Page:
If you have kids, chances are, they have a computereither their own or one shared with the rest of the familyand, chances are, they play games on that computer. That's not a problem when they are being supervised, but few of us have the time or energy to sit beside our kids for each and every computer sessionand the older the kid, the more likely that a hovering adult will be seen as an interloper. In other words, for all but the youngest users, your children will have some unsupervised gaming time at the computer.
To avoid worrying about whether your 8-year-old is playing Grand Theft Auto or something equally unsuitable, you can take advantage of Vista's parental controls that I discussed back in Chapter 6, "Security Enhancements in Windows Vista" (see the section "Using Parental Controls to Restrict Computer Usage"). Specifically, the Parental Control feature has a Game Controls section that enables you to control gaming using ratings and content descriptors.
Before you get started, you need to set up a user account for each child (or a single account for all your children, if that works better for you). When you click the Parental Controls link in the Games Explorer, Vista displays the Parental Control window, shown in Figure 10.4.
Figure 10.4. Use the Parental Controls window to restrict game playing for a user.
Before setting up the controls, you should select the rating system you want to use. Click the Select a Games Ratings System link to display the Game Rating Systems window shown in Figure 10.5. Select the rating system you prefer and then click OK to return to the Parent Controls window.
Figure 10.5. Use the Game Rating Systems window to choose the rating system you want to use with parental controls.
Click the user you want to work with to display the User Controls window. Activate the On, Enforce Current Settings option, and then click Games to display the Game Controls window, shown in Figure 10.6.
Figure 10.6. Use the Game Controls window to set the gaming restrictions for the selected user.
The next three sections run through the three methods you can use to control game play.
Turn Off Game Play
If your kids are too young to play any games, or if you'd prefer that they spend time on the computer working on more constructive pursuits, you can turn off game playing altogether. In the Can UserName Play Games? section, select No to prevent the user named UserName from launching any games from the Games Explorer. If you select Yes instead, you can use the techniques in the next two sections to control the games the user can play.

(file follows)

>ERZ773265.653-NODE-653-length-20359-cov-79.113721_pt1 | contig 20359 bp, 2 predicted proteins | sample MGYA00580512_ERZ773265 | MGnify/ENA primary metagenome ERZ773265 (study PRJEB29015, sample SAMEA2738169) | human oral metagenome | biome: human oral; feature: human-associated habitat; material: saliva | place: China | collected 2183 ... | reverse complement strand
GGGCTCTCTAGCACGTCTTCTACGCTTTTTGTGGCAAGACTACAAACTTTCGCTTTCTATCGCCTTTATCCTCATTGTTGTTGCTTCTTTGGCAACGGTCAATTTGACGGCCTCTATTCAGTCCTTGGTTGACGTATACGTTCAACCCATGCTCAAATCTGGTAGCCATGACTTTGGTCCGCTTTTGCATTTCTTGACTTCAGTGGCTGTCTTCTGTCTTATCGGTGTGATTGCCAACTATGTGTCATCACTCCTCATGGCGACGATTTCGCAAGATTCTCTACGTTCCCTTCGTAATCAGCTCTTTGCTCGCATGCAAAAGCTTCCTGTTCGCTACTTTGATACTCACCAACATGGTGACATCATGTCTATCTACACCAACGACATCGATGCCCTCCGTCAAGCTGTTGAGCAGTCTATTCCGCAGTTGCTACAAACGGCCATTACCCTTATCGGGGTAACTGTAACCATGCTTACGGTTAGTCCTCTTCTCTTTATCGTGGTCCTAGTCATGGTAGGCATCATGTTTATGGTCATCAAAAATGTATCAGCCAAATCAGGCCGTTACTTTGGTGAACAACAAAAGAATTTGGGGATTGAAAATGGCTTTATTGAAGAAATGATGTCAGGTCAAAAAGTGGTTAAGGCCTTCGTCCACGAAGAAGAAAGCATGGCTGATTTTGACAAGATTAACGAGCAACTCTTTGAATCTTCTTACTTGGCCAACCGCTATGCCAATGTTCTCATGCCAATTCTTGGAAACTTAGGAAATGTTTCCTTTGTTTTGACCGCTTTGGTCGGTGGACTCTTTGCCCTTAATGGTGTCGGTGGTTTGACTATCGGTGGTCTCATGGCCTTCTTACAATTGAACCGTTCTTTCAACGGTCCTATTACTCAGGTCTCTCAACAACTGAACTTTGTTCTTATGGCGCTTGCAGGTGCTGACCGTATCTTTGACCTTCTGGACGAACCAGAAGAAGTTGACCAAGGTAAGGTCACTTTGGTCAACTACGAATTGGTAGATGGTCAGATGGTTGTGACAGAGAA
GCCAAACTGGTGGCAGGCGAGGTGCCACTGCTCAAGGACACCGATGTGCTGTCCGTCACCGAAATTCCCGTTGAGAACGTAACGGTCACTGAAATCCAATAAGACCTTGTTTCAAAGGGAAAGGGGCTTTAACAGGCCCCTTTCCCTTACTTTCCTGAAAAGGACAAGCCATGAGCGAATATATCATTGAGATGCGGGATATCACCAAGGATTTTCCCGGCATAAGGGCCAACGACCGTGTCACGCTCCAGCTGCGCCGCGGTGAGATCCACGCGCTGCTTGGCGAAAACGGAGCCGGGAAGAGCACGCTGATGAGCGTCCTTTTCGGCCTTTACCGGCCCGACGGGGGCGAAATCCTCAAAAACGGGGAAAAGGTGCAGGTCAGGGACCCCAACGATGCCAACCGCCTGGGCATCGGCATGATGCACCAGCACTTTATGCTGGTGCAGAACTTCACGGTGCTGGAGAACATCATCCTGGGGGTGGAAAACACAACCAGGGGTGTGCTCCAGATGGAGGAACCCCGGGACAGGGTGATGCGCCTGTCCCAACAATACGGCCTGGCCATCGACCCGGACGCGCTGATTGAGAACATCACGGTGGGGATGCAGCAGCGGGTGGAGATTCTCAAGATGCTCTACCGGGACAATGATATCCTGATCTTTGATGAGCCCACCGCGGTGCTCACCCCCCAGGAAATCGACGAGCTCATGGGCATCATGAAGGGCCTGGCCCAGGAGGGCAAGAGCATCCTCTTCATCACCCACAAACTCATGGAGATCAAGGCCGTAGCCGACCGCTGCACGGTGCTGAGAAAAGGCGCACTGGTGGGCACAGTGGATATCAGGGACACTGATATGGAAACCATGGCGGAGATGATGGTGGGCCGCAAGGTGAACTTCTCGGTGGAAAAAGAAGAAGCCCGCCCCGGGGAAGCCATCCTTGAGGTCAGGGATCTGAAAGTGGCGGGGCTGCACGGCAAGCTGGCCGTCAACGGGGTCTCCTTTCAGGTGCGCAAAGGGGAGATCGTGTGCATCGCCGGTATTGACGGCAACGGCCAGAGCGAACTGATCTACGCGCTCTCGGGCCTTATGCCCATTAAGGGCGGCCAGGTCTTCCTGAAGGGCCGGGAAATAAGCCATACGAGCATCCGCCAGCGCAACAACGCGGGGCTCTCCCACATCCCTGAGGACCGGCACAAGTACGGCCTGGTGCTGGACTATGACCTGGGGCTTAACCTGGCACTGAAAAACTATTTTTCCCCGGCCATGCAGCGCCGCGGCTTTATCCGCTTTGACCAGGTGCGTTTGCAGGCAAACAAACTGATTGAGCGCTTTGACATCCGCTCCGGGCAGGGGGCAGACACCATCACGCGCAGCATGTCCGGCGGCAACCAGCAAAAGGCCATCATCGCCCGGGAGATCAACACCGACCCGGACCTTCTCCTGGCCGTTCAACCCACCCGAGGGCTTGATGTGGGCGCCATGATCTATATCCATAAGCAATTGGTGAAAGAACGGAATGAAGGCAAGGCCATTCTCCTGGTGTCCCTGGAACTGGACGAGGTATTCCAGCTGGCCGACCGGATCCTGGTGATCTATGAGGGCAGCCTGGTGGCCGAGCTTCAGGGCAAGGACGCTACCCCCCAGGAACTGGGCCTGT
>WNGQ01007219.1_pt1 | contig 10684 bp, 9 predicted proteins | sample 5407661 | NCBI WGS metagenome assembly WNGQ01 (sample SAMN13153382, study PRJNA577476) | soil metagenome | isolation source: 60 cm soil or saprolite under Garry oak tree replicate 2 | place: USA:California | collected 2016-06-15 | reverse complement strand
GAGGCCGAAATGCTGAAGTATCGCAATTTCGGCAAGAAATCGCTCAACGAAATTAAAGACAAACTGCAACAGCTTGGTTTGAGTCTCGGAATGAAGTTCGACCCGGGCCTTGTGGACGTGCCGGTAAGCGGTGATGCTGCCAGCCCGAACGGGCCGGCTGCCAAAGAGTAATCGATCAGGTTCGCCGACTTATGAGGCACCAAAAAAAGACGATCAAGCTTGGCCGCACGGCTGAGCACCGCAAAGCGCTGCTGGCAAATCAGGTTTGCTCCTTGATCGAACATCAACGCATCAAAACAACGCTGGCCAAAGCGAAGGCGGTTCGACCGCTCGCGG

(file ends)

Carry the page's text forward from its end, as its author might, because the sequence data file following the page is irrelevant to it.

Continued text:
Controlling Games via Ratings and Descriptors
Instead of shutting off all game play, you're more likely to want to prevent each user from playing certain types of games. The easiest way to do that is to use game ratings and content descriptors. In the Game Controls window, click Set Game Ratings to display the Game Restrictions window, shown in Figure 10.7.
Figure 10.7. Use the Game Restrictions window to control game playing using ratings and content descriptors.
Click the rating option that represents the highest rating the user is allowed to play. For example, if you're using the ESRB rating system and you select the Teen option, the user will be able to play games rated as Early Childhood, Everyone, Everyone 10+, and Teen. He or she will not be able to play games rated as Mature or Adults Only.
You can also prevent the user from playing unrated games by selecting the Block Games with No Rating option.
You can also block games based on content descriptors. If you scroll down in the Game Restrictions window, you see the complete set of content descriptors, each with its own check box. For each check box you activate, the user will not be able to run any games that include that content description, even if the game has a rating that you're allowing.
Figure 10.8. Use the check boxes in the bottom half of the Game Restrictions window to control gaming using content descriptors.
Blocking and Allowing Specific Games
You might want to fine-tune your game controls by overriding the restrictions you've set up based on ratings and content descriptors. For example, you might have activated the Block Games with No Rating option, but you have an unrated game on your system that you want to allow the kids to play. Similarly, there might be a game that Vista will allow based on the ratings and descriptors, but you'd feel more comfortable blocking access to the game.
In the Game Controls window, click Block or Allow Specific Games to display the Game Overrides window, shown in Figure 10.9. The table displays the title and rating of your installed games, and shows the current control statusCan Play or Cannot Play. To allow the user to play a specific game, click Always Allow; to prevent the user from playing a specific game, click Always Block.
Figure 10.9. Use the Game Overrides window to allow or block specific games.